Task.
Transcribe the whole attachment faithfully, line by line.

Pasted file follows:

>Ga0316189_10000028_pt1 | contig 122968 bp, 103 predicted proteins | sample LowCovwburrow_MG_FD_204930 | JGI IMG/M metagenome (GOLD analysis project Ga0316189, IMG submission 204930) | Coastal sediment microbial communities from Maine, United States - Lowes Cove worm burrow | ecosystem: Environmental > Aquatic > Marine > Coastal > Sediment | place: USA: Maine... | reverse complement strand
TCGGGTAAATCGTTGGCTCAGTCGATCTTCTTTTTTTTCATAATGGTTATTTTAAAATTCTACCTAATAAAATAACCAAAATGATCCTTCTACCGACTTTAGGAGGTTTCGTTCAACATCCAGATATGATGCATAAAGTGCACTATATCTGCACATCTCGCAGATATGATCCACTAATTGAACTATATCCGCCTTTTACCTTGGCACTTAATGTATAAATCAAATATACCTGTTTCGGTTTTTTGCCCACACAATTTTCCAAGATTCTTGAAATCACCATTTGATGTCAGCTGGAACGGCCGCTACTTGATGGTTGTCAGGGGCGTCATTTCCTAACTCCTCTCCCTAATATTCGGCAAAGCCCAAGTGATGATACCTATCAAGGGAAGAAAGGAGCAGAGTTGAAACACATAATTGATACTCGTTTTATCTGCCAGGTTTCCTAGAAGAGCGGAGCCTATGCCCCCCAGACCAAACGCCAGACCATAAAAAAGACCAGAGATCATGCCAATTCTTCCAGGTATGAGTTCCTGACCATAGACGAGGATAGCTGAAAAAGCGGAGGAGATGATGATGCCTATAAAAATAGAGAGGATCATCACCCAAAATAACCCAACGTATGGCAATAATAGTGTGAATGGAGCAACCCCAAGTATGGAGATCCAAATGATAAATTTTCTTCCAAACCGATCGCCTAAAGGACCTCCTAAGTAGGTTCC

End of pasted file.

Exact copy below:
>Ga0316189_10000028_pt1 | contig 122968 bp, 103 predicted proteins | sample LowCovwburrow_MG_FD_204930 | JGI IMG/M metagenome (GOLD analysis project Ga0316189, IMG submission 204930) | Coastal sediment microbial communities from Maine, United States - Lowes Cove worm burrow | ecosystem: Environmental > Aquatic > Marine > Coastal > Sediment | place: USA: Maine... | reverse complement strand
TCGGGTAAATCGTTGGCTCAGTCGATCTTCTTTTTTTTCATAATGGTTATTTTAAAATTCTACCTAATAAAATAACCAAAATGATCCTTCTACCGACTTTAGGAGGTTTCGTTCAACATCCAGATATGATGCATAAAGTGCACTATATCTGCACATCTCGCAGATATGATCCACTAATTGAACTATATCCGCCTTTTACCTTGGCACTTAATGTATAAATCAAATATACCTGTTTCGGTTTTTTGCCCACACAATTTTCCAAGATTCTTGAAATCACCATTTGATGTCAGCTGGAACGGCCGCTACTTGATGGTTGTCAGGGGCGTCATTTCCTAACTCCTCTCCCTAATATTCGGCAAAGCCCAAGTGATGATACCTATCAAGGGAAGAAAGGAGCAGAGTTGAAACACATAATTGATACTCGTTTTATCTGCCAGGTTTCCTAGAAGAGCGGAGCCTATGCCCCCCAGACCAAACGCCAGACCATAAAAAAGACCAGAGATCATGCCAATTCTTCCAGGTATGAGTTCCTGACCATAGACGAGGATAGCTGAAAAAGCGGAGGAGATGATGATGCCTATAAAAATAGAGAGGATCATCACCCAAAATAACCCAACGTATGGCAATAATAGTGTGAATGGAGCAACCCCAAGTATGGAGATCCAAATGATAAATTTTCTTCCAAACCGATCGCCTAAAGGACCTCCTAAGTAGGTTCC